Unfortunately, many franchises less than gracefully handled the single biggest evolution in modern game design; the introduction of 3D gameplay. While you could certainly proclaim Sonic the Hedgehog 3 as a good game, you’d be hard pressed to find as many people defending the likes of Sonic Adventure and even less people defending the notorious Sonic The Hedgehog 2006 reboot. Ultimately what sets apart these successes (Super Mario 64) and these failures (Bubsy 3D) is simply an understanding of how 2D games are played and how you as a designer are able to convert it into a fully three-dimensional world. For this purpose, it’s worthwhile examining Castlevania (before the Metroidvania style was adopted) and comparing it to what I believe to be it’s unofficial sequel, Dark Souls.
TEACH YOUR PLAYERS
Probably one of the first things Castlevania does superbly well is it doesn’t pull any punches, but it still has an incredibly high “difficulty” for lack of a better term. Everything in the game is introduced to you as the player one step at a time, giving you the ability to learn as you play. Eventually it throws new obstacles at you to challenge you, before then combining everything that you’ve learned into one great final challenge (the corridor on the way to the boss fight with Death is one that definitely showcases this idea).
Similarly, Dark Souls brings the player through a similar gauntlet, with easy to hit enemies that showcase the basic gameplay. They’re aren’t too difficult to dispatch, and even if you do get hit, it’s rarely going to get you killed instantly. The game gives the player enough time to learn the mechanics, without shoving constant tutorial dialogue down the players throat. They are given all the tools right away, it’s all about how the player can use those tools; similar to Castlevania.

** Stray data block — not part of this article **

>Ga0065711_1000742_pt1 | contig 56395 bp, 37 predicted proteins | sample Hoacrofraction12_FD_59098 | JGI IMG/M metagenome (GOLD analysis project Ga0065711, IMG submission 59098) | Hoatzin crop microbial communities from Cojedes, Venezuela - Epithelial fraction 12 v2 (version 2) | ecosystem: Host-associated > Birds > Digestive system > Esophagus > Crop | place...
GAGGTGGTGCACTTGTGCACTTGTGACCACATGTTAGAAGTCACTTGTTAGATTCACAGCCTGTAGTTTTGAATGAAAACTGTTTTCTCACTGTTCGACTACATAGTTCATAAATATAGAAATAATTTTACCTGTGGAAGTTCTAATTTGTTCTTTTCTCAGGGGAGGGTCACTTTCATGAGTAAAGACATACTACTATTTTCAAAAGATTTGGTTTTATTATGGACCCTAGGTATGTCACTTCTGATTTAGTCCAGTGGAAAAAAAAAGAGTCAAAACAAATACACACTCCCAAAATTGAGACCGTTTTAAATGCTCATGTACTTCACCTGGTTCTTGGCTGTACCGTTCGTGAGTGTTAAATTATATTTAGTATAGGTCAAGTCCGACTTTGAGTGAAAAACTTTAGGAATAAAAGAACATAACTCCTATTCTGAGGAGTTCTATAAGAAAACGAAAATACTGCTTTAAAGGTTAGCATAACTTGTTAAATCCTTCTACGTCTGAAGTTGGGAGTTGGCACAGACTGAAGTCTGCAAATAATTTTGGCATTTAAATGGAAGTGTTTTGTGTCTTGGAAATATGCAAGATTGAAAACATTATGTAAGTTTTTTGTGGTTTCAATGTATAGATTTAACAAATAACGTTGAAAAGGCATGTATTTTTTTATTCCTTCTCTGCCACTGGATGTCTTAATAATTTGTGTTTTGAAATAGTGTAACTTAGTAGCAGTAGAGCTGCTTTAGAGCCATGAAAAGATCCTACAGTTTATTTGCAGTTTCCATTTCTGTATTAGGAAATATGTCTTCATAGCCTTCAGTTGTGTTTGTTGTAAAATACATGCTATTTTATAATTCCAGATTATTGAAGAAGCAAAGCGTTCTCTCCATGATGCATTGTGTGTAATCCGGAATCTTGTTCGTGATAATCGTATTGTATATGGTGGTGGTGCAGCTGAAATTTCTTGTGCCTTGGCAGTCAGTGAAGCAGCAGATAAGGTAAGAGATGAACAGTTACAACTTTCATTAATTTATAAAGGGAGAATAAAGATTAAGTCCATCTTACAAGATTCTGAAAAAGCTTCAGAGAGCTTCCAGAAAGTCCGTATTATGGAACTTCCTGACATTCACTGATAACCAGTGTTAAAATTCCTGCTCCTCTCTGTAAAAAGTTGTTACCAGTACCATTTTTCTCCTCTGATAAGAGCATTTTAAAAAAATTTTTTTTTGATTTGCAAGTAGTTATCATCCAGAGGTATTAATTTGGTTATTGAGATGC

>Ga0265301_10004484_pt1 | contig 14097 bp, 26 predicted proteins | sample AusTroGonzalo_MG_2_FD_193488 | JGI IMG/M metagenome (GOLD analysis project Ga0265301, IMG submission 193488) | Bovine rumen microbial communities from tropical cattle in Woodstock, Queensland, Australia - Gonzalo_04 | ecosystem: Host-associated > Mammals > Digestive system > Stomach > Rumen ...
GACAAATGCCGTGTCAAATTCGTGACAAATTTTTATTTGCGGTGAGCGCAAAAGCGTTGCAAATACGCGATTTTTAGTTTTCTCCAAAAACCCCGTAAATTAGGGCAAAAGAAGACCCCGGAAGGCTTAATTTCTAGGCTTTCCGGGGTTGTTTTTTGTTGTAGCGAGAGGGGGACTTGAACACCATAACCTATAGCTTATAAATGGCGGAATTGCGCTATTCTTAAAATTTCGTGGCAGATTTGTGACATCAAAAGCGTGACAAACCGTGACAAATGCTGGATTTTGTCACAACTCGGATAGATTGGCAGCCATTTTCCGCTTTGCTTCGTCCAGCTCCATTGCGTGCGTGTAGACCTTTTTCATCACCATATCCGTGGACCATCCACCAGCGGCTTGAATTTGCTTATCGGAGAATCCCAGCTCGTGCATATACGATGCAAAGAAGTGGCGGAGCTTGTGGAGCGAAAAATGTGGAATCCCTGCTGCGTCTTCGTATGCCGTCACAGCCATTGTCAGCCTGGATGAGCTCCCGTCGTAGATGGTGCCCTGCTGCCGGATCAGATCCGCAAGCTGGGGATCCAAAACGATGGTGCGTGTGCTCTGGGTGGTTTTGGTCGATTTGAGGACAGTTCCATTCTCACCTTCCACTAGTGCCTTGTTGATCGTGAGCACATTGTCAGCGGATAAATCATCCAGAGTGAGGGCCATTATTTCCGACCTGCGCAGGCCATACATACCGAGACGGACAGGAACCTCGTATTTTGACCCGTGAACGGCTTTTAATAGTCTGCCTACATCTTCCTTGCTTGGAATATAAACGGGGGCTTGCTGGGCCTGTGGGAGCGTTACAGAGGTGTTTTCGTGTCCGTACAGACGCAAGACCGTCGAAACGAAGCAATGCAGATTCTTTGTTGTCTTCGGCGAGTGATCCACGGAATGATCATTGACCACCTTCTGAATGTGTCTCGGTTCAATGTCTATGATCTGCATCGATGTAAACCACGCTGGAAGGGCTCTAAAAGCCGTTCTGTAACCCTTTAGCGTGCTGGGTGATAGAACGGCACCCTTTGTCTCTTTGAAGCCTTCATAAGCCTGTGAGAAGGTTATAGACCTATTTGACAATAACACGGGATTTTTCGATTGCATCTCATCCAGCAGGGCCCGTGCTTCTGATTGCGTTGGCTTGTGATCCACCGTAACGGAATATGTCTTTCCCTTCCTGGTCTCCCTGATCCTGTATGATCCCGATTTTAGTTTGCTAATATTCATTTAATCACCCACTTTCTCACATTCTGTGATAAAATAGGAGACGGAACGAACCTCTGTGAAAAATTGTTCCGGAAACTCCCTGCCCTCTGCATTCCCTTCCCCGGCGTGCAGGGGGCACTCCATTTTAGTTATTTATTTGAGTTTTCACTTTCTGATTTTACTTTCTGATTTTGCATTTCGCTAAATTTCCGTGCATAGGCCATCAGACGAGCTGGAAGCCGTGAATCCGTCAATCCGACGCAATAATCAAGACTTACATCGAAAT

RETAIN THE SAME “FEEL”
With any 2D to 3D conversion, you as a designer owe it to your players to have a game that feels the same, but offers more freedom. Unfortunately, this is easier said than done. One simple way to effectively do this however, is to carefully study the aesthetic design of 2D game, then examine where those aesthetics actually came from. This is one of the biggest problems that the 3D Sonic games have, as they rarely retain the same feel of the original trilogy, instead adding in an incredibly conflicting art style that feels more like bizarre fan-fiction rather than anything else.
This is where it’s important to understand the evolution of the feel of Castlevania. Clearly taking substantial influence from horror classics, Castlevania very much has a dark, isolated and depressing feel. After all, you play as one lone hero taking on Medusa, Death, Mudmen and Dracula. Dark Souls takes a very similar route in giving the same grim tone; giving you glimpses of monsters that are in the same league as the horror classics in terms of sheer ferocity and repulsiveness. The player should always feel the same, no matter what.
KNOW YOUR CONSTRAINTS
It is also incredibly important to always be mindful of the changes that 3D brings with it. Movement, is usually key to this. You don’t move in three dimensions the same way you do in two. Similarly, you don’t move the same way in water or in space as you do on the ground. These types of changes are crucial to keep in mind. To go back to the example of Sonic the Hedgehog, the games worked so well in 2D because the player would have ample time to see the next part of the stage ahead of them. It is simply easier to see what’s coming up soon from a 2D perspective as the “camera” is on the side of the map. The 3D Sonic games however, generally tended to place the camera behind Sonic, making it much harder to be able to make movement decisions. With the camera being behind Sonic, all of a sudden the player must make faster snap reactions to the map as what they would be making in the 2D Sonic games.
There you have it folks. 2D games can successfully survive the jump to 3D, however they will need to be changed for it them to make that transition properly! As always, be receptive and open to all factors surrounding your game and allow them to shape your game as necessary.
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